Not really. But I did want to take a brief statistical look at the differences in pass selection between the two quarterbacks. Post motivated by this Examiner piece that is applauding our new deep pass philosophy (thanks to Jason Campbell). Hat tip: DC Sports Bog.
I wanted to check the numbers to make sure that we really are going deep with anymore statistical significance under Campbell than we were under Brunell. More specifically, I'm testing Campbell's willingness to throw deep vs. Mark Brunell's. Here are the numbers:
Mark Brunell passing splits (numbers are the length the ball travels in the air, not completion):
260 Total Attempts
189 Attempts Behind LOT or 1-10 yards (72% of all passes)
44 Attempts 11-20 yards (17% of all passes)
19 Attempts 21-30 yards (7% of all passes)
7 Attempts 31-40 yards (3% of all passes)
1 Attempt 41+ yards (less than 1% of all passes)
Jason Campbell passing splits:
150 Total Attempts
91 Attempts Behind LOT or 1-10 yards (61% of all passes)
35 Attempts 11-20 yards (23% of all passes)
11 Attempts 21-30 yards (7% of all passes)
6 Attempts 31-40 yards (4% of all passes)
7 Attempts 41+ yards (4.5% of all passes)
This only measure attempts, so it ignores the effectiveness of the passes regardless of distance. But even incompletions thrown deep have an effect on the opposing team's defense. Stacking 8 men in the box is a strategy employed by teams that know the QB cannot or will not throw deep. What I see is that in 9 starts and 260 passes, Mark Brunell threw exactly one pass that traveled 41+ yards. I have to assume that opposing defenses know that fact as well since they gameplan around him. Doesn't that effectively eliminate a gigantic chunk of the field that defensive backs can ignore without consequence?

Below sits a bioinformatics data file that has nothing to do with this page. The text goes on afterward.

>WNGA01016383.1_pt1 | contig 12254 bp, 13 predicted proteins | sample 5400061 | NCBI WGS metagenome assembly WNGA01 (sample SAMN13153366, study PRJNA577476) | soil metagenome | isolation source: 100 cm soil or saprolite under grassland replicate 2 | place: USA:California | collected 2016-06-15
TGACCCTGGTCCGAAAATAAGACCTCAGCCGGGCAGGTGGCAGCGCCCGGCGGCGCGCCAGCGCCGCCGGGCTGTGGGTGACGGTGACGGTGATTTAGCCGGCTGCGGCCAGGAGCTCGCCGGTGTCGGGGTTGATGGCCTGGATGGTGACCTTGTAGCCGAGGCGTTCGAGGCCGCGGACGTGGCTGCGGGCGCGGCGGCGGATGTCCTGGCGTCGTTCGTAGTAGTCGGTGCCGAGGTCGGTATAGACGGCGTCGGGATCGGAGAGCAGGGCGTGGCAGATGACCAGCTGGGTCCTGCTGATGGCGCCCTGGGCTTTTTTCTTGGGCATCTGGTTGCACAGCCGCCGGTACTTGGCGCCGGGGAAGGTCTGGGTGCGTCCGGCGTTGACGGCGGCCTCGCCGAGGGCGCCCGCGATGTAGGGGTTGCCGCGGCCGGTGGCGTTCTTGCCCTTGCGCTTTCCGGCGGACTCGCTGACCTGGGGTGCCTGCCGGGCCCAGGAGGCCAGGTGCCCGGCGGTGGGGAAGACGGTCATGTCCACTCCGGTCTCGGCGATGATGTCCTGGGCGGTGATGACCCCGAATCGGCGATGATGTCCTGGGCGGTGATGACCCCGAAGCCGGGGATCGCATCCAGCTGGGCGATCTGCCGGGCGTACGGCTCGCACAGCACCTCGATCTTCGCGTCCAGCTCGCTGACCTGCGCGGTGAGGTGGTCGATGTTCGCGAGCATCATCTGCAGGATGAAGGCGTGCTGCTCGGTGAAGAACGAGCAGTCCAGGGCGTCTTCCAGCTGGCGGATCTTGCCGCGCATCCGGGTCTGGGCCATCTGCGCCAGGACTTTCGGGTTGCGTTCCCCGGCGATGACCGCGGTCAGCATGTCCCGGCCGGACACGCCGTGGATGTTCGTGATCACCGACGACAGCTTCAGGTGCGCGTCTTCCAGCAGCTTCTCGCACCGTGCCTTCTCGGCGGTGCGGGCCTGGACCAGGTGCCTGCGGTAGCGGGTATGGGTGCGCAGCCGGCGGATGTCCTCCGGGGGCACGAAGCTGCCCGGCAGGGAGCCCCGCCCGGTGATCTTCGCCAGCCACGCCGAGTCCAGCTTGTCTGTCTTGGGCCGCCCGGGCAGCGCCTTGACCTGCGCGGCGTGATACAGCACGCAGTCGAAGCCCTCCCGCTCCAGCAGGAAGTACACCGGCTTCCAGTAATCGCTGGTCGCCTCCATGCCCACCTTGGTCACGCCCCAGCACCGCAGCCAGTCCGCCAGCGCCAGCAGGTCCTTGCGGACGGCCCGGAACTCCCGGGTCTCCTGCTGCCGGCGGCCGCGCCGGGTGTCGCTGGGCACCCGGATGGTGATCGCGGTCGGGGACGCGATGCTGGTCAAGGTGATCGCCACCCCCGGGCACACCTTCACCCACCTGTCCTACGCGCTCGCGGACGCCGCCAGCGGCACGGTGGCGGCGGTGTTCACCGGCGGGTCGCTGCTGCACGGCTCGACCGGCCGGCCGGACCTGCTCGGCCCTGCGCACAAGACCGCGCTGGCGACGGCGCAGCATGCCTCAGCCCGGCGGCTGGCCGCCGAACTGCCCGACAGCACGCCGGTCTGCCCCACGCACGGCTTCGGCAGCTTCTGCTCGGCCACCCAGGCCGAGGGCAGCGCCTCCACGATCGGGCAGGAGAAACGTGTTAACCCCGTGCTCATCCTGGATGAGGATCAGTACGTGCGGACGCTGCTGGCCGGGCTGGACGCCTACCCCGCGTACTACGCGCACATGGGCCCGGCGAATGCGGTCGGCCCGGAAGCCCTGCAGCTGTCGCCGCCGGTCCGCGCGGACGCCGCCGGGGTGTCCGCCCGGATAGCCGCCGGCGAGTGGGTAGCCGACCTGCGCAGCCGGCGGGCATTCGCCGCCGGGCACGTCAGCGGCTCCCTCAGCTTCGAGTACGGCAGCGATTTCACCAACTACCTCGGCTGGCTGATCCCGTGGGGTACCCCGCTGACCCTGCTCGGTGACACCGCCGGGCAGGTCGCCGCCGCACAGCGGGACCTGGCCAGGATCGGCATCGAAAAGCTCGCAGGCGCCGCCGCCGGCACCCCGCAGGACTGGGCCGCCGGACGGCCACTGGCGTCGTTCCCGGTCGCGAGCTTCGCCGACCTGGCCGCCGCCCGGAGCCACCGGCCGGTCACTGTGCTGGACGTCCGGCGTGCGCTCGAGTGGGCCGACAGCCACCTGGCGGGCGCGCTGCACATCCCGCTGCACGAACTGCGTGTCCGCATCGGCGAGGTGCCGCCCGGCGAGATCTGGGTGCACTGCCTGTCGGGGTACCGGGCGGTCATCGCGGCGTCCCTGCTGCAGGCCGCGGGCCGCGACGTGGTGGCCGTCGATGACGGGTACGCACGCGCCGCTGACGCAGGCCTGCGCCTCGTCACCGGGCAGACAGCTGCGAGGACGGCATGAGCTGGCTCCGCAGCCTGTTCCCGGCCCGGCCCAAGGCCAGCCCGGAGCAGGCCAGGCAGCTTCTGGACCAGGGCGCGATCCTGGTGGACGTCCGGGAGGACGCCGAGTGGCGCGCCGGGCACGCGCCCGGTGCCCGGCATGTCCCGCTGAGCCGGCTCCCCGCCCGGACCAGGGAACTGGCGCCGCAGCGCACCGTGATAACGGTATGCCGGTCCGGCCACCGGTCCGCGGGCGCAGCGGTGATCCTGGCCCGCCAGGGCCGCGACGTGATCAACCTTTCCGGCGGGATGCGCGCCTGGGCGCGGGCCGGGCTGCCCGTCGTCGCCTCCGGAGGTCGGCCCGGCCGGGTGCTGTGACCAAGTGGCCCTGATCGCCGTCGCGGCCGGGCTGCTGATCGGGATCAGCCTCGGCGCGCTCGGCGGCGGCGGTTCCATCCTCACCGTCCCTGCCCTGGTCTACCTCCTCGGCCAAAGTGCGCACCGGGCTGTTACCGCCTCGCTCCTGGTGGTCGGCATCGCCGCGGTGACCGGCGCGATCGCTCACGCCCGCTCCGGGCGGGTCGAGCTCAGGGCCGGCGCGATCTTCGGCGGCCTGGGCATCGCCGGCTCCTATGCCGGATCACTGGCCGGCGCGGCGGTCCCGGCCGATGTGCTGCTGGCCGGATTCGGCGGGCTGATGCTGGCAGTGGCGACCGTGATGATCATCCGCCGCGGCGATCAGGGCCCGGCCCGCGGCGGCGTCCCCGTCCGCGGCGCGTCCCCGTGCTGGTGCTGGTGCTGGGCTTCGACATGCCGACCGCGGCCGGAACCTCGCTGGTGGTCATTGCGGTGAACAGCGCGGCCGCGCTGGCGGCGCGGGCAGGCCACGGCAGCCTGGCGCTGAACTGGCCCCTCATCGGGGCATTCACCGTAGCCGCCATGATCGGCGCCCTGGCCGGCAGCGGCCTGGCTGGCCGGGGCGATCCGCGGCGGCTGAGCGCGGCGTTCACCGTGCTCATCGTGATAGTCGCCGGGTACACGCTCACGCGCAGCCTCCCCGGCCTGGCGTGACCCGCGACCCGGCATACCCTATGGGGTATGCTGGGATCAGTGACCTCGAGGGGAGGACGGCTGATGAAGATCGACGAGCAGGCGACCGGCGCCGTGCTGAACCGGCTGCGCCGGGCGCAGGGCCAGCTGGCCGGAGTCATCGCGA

What I see from Jason Campbell is that, in fewer starts, he's thrown 41+ yards 7 times as often. Whatever else happens on any given Sunday with this Redskins offense, when Jason Campbell is in the game our opponents respect the deep ball because it's a legitimate possibility. When Santana Moss streaks toward the endzone they pay attention.
All of this changes the way they play against the run as well. When the back of your secondary is vulnerable (or at least in play) it makes the decision to stack 8 on line dangerous. Coaches don't want to give up the deep, demoralizing pass play and thus might be reluctant to crowd the line.
All I'm saying is, we're averaging over 150 rushing yards per game in the Jason Campbell era. That's Redskins football.